Popaw was always about making sure that he never took advantage of people, especially when it came to a business deal. His upbringing had a lot to do with that. His father, Robert, was a man of many trades one was buying and selling milk cows.
In the words of Popaw, ”Anytime Daddy would sell a milk cow, it always came with a guarantee. He would always tell the purchaser if the cow didn’t milk, he would take it back and return their money. He said he couldn’t recall a time his dad ever had to take one back.
My grandparents lived very modestly and way below their means. In truth, they were never possessed by their possessions. So often they would just give what they had away, even if they could resell it. Several of these things included cars and boats.
In addition, my grandparents were extremely generous. Honestly, almost to a fault. When they heard of anyone in need and it was within their means to provide, rest assured, they would. When they gave it was a true gift. There were never any strings attached. They simply gave and I can assure you their ability to give increased with each gift.
If there was an anything Popaw held tightly to, it was his house. It brought him joy, safety, and security. His home also became dangerous for him to continue living alone. It was truly a sad day when we had to move him. But like everything else in his life, he adapted and went on.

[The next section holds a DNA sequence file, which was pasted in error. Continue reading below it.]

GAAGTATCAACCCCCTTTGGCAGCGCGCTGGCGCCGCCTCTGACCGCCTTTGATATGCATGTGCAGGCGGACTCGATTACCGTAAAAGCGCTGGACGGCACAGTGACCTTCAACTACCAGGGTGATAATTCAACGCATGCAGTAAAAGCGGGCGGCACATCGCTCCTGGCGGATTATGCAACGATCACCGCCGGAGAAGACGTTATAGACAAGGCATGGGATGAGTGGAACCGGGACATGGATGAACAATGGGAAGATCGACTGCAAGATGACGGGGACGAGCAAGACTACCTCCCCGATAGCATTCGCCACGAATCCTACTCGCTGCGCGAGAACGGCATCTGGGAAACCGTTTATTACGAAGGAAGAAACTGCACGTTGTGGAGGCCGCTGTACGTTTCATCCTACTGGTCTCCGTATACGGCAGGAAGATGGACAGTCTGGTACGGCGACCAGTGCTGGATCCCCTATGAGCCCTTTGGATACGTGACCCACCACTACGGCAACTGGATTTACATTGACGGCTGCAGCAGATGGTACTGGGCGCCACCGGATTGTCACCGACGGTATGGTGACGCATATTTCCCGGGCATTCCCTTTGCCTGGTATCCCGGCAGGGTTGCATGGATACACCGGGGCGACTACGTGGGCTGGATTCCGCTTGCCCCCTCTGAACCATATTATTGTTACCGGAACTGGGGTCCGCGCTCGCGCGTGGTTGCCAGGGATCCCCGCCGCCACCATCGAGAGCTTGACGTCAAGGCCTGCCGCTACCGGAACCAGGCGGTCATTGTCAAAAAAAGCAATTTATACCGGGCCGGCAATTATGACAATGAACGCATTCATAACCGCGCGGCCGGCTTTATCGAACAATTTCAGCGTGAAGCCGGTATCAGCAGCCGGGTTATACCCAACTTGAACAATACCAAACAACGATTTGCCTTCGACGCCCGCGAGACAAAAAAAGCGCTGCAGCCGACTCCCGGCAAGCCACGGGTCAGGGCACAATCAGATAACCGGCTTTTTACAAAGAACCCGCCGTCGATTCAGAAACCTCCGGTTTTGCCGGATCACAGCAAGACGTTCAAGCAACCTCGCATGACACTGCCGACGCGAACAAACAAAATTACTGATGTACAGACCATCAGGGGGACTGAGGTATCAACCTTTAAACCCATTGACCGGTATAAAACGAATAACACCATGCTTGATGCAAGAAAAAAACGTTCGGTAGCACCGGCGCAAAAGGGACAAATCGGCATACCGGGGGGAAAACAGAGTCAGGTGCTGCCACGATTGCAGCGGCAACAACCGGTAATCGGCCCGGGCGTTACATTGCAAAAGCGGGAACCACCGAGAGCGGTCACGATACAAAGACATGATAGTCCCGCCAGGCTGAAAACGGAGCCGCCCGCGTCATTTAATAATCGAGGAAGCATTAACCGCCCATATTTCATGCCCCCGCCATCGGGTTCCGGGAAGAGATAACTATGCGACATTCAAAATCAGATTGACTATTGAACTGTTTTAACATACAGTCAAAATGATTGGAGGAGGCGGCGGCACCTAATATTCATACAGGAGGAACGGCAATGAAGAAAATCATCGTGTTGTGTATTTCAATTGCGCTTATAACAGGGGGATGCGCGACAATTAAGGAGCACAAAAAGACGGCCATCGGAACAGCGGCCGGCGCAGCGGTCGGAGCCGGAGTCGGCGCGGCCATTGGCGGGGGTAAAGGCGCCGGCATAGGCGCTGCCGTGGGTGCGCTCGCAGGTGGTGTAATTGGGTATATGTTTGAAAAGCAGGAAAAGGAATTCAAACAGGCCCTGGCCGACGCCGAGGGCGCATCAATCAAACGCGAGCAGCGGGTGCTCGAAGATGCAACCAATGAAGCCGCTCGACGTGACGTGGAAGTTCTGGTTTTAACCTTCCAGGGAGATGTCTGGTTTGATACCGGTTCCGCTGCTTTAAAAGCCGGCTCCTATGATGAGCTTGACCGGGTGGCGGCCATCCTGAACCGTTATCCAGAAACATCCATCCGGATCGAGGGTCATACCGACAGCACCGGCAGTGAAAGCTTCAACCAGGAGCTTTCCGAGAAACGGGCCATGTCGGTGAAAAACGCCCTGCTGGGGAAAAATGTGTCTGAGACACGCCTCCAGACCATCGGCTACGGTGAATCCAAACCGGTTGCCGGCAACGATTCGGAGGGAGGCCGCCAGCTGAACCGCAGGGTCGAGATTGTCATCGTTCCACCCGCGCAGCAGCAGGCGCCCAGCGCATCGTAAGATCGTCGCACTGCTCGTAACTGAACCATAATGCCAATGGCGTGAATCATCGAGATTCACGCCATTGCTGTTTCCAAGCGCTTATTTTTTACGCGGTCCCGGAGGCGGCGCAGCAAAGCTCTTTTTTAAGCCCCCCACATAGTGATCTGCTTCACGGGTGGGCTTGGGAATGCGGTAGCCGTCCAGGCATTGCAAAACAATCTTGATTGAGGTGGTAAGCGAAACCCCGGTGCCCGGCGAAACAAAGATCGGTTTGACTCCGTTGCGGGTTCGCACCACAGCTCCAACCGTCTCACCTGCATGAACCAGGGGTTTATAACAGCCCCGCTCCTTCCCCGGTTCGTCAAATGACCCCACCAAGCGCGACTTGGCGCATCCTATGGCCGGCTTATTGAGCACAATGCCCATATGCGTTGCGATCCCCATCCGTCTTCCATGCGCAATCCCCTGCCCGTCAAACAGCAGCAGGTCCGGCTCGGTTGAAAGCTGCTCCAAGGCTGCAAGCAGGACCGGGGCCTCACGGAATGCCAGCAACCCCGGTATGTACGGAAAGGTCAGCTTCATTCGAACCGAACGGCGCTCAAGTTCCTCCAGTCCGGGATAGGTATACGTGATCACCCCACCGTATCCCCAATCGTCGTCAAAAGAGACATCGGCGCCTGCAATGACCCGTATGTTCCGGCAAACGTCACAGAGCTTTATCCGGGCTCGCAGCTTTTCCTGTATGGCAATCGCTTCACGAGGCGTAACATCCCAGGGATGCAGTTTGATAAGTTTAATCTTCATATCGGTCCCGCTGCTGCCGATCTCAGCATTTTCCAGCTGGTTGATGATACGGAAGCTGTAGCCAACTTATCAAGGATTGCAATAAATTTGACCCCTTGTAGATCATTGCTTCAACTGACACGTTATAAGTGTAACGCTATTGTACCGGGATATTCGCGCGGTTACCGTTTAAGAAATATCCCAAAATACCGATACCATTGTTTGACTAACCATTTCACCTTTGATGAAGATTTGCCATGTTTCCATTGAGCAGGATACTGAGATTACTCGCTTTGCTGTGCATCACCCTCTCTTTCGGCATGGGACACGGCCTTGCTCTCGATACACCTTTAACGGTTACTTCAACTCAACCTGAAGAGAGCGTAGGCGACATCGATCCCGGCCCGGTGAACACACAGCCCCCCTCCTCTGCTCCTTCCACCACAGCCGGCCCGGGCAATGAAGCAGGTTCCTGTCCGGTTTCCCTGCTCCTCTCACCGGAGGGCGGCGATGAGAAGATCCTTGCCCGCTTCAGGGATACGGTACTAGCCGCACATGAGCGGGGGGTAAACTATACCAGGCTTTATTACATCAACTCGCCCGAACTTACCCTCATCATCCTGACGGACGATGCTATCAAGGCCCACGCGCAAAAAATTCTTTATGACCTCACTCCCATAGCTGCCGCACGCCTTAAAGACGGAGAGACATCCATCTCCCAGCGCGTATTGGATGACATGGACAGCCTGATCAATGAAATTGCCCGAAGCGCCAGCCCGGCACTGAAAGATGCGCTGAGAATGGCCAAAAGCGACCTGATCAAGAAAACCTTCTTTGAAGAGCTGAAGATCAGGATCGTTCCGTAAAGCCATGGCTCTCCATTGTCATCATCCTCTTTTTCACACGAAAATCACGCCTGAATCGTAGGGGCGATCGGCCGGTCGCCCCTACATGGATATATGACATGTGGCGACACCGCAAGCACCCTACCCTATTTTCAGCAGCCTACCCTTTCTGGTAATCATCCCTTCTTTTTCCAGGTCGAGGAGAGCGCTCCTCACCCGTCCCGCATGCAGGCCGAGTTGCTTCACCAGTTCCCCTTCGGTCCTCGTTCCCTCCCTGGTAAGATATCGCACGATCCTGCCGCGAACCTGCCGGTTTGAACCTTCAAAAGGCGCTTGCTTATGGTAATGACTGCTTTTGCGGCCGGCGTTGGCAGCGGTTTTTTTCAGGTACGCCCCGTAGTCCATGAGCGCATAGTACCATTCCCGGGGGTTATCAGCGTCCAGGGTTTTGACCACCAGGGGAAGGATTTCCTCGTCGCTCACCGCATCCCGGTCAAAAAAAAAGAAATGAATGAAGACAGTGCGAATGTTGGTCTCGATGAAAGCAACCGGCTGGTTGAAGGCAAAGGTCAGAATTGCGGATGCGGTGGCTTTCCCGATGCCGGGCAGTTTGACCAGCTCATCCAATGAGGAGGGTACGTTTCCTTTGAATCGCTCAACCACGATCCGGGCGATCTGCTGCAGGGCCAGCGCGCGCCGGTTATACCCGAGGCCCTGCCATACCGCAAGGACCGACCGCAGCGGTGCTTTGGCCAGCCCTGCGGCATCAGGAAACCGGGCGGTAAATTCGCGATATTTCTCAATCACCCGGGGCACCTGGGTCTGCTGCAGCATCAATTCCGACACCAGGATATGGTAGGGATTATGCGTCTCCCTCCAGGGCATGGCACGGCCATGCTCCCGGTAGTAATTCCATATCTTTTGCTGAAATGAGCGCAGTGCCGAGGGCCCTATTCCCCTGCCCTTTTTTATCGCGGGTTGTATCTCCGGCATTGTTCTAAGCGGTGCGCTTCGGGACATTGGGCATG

We waited about three months before we began completely clearing out and prepping his home to sell. Before we had all the clutter cleared a neighbors grandchild was interested in purchasing the home.
Popaw and Mom asked if I would just handle the transaction. Even though I didn’t keep up my CE for my license, I still kept up to date with changes in the industry. I knew the required paperwork and how to fill in the blanks.
The transaction took place without a hitch. The house was sold and now belonged to someone else.
One day shortly after the sell, I was visiting Popaw and he said, ”Honey, I’ve got a question for you. Did we give those folks who bought my house a good deal? We didn’t take advantage of them, did we?”
”Absolutely, we gave them a good deal. I knew you’d have it no other way. In fact, we gave them a very good deal.” I replied.
”That’s good to know. I don’t like to feel like I’ve taken advantage of anyone.”
And with that, he never mentioned the sell of his house again. He was satisfied knowing we had given the new owners a good deal.
The longer I am without him, the more I realize how much he truly impacted my life, my values, and my beliefs.
The moral: life is far too short to place a high value on things. It is much more advantageous to place a high value on people because they are your real treasures.